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Thursday, February 5, 2009

Seattle Weekly Owner Uses Digg to Falsely Drive Up Ad Rates, Media Watchdog Reports

Posted by on Thu, Feb 5, 2009 at 11:15 AM

Village Voice Media, the struggling owner of the Seattle Weekly, is "running an organized reciprocal Digg campaign using staff at their network of alt-weekly newspapers across the United States," according Ed Kohler's media website The Deets. In plain English, that means VVM staffers have systematically submitted VVM stories to Digg, a social-media web site that allows people to submit and vote for ("Digg") stories that they consider especially interesting or noteworthy, and voted them to the top of Digg's front page. Sites with a lot of "Diggs" generally have very high web traffic, as Digg users click on Digg's front-page stories.

Kohler noticed, first, that the vast majority of VVM's Diggs came from VVM staffers. "What kind of people read essentially every local alt-weekly owned by Village Voice Media and submits stories from those sites to Digg on a frequent basis? Clearly, people with a financial interest in seeing VVM properties get dugg." Because Digg users' submissions carry more weight if they're from a variety of sources, rather than just one web site, many VVM staffers Digg stories at other VVM properties. According to Kohler's analysis, two users alone, both VVM staffers, have generated between 3.8 and 19.4 million visits to VVM papers. One, Kevin Plocek, has the title "social media manager."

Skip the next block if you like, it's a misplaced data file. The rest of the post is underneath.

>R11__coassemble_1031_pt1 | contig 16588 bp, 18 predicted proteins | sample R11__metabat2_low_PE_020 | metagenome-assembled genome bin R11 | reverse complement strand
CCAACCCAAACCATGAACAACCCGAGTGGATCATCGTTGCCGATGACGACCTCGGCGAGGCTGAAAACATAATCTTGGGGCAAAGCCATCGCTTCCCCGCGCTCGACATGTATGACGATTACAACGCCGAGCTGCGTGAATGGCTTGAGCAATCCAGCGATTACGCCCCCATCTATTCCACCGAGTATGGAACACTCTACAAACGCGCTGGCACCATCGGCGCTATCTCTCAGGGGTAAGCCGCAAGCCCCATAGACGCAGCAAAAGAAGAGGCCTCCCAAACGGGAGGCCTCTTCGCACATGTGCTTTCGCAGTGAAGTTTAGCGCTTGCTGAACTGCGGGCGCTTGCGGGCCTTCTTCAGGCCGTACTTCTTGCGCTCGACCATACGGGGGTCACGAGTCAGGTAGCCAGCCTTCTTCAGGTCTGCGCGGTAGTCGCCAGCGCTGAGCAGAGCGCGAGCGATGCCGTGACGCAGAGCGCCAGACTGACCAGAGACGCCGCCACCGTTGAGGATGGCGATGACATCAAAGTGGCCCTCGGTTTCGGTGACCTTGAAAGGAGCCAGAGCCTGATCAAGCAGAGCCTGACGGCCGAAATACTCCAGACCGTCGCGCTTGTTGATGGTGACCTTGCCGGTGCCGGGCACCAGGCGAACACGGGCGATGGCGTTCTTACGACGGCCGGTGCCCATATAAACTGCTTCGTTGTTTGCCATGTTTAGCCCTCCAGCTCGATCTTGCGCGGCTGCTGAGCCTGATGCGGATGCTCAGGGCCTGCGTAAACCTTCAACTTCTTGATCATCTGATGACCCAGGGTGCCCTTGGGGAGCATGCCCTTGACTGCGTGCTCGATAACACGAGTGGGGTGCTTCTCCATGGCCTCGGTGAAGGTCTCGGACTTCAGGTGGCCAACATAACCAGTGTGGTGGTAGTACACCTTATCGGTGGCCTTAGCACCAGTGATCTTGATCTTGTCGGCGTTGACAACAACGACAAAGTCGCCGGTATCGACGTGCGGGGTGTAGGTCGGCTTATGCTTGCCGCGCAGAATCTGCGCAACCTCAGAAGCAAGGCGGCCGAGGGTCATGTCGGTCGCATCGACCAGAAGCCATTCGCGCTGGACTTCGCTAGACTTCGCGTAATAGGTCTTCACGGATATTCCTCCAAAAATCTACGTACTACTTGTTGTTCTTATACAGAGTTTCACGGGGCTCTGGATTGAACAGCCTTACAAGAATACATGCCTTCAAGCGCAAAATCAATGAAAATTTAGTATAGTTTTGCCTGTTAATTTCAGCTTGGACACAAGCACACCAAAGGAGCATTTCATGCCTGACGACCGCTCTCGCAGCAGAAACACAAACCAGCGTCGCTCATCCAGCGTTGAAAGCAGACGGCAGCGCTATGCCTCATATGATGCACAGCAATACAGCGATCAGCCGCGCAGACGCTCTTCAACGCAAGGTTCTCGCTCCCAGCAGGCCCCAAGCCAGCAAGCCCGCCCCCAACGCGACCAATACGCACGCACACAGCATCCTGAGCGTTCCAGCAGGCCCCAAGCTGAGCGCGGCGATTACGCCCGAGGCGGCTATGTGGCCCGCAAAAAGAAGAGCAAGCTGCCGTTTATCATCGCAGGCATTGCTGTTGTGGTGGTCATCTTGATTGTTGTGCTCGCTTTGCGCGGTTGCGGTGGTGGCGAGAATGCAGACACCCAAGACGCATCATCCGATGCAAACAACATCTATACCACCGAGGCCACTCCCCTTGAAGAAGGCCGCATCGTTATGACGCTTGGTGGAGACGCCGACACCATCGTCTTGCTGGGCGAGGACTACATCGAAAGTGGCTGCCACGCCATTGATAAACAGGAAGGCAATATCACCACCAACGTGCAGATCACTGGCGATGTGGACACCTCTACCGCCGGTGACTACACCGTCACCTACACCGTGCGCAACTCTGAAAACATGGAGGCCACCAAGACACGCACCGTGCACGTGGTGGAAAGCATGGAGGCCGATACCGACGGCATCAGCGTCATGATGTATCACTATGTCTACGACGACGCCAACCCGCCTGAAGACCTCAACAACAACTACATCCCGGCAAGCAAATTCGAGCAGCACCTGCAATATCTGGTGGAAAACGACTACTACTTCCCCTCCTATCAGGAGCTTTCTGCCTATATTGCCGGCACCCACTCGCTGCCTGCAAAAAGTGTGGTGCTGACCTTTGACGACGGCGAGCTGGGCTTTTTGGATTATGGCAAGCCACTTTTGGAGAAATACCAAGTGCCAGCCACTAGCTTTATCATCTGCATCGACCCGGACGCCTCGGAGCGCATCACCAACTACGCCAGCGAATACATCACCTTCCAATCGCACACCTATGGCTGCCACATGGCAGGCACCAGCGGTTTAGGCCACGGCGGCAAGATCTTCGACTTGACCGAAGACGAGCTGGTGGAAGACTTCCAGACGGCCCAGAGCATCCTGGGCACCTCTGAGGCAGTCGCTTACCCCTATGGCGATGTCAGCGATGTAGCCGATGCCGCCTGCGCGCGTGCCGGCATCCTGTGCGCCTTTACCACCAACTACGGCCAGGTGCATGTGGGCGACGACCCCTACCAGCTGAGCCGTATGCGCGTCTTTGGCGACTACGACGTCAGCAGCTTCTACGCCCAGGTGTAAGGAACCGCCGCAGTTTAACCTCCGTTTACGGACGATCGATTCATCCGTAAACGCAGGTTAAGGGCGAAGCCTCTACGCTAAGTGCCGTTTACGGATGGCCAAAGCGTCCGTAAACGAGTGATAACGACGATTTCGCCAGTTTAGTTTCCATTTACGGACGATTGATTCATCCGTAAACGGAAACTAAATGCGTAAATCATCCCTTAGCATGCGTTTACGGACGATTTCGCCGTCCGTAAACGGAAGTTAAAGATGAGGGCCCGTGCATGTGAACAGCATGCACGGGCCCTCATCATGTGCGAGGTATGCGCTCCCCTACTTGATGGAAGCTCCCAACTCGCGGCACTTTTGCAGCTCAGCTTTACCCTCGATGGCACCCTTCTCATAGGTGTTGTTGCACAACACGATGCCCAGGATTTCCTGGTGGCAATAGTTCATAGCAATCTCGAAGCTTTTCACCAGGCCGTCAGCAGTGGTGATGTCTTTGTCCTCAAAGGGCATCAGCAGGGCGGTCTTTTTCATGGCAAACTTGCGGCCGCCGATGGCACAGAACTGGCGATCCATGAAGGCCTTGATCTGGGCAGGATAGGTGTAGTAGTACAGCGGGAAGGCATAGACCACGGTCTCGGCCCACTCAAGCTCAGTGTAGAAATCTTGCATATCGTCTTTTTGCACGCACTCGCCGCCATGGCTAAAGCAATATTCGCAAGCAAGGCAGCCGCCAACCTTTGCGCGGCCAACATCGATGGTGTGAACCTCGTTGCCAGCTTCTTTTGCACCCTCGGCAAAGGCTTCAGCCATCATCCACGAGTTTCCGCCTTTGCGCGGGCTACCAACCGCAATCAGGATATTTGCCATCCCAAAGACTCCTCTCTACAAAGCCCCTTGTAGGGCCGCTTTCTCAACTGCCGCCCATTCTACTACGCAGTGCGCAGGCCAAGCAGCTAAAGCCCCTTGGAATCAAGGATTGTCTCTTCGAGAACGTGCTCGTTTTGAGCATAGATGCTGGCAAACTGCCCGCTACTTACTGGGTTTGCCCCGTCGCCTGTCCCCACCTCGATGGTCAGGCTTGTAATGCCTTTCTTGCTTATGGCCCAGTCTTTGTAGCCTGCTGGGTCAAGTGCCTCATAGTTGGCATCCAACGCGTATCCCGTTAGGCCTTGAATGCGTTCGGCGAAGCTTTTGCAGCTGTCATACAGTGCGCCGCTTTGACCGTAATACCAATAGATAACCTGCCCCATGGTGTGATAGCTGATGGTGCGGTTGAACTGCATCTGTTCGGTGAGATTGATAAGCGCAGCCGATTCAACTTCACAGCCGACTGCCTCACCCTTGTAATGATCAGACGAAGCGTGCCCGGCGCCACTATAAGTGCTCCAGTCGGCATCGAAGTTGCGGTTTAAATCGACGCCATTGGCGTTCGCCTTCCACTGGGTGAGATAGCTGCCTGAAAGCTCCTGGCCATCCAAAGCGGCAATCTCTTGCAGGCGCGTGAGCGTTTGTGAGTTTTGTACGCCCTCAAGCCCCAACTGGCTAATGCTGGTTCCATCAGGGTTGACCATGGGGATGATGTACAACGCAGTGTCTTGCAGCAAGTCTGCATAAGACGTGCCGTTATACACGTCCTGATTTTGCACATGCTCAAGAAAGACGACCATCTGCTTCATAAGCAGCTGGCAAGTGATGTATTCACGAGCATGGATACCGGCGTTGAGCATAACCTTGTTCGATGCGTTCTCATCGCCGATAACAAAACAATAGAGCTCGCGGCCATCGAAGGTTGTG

Why does this matter? Although Digg users are free to Digg anything they want, falsely driving up traffic via Digg artificially inflates the value of VVM's web sites to advertisers. The amount advertisers pay to advertise online is based on how many individual eyeballs are landing on a site. But Digg users—who typically don't click through to ads—are more or less worthless to advertisers, something Kohler has also written about here. Claiming massive traffic based on Diggs is like saying my newspaper has a million readers when most of those people are just picking it up and throwing it in the trash. Paying employees drive up traffic to drive up ad rates, like paying ad salespeople to create fake "buzz" around advertisers on their own social-networking site—is a shell game, and a bizarre one at that. But it may be the only game VVM has left.

 

Comments (12) RSS

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1
So, are you saying your feelings are hurt cause they thought of it first?
Posted by Will in Seattle on February 5, 2009 at 11:20 AM · Report this
2
I refreshed the Dallas Observer (My local VVM papers)s blog a few times, there was an Ad for Amex Travel, Microplace, Tic Tac, Livestrong, Forexclub, Partnership for a Drug Free America. Infact, I only saw one locally targeted ad. Since almost all of their ads are for national campaigns I don’t think their advertisers are too concerned about where their readers are located, just that they are seeing the advertisements. While the employees might be submitting the stories to Digg, it is still the Digg users voting them up, I don't see anything wrong about that.

And on the same note, I am a daily reader of SLOG, and I live in Dallas, Texas and I'm sure I am far from the only person that reads the blog outside of your local market.
Posted by John M on February 5, 2009 at 11:27 AM · Report this
3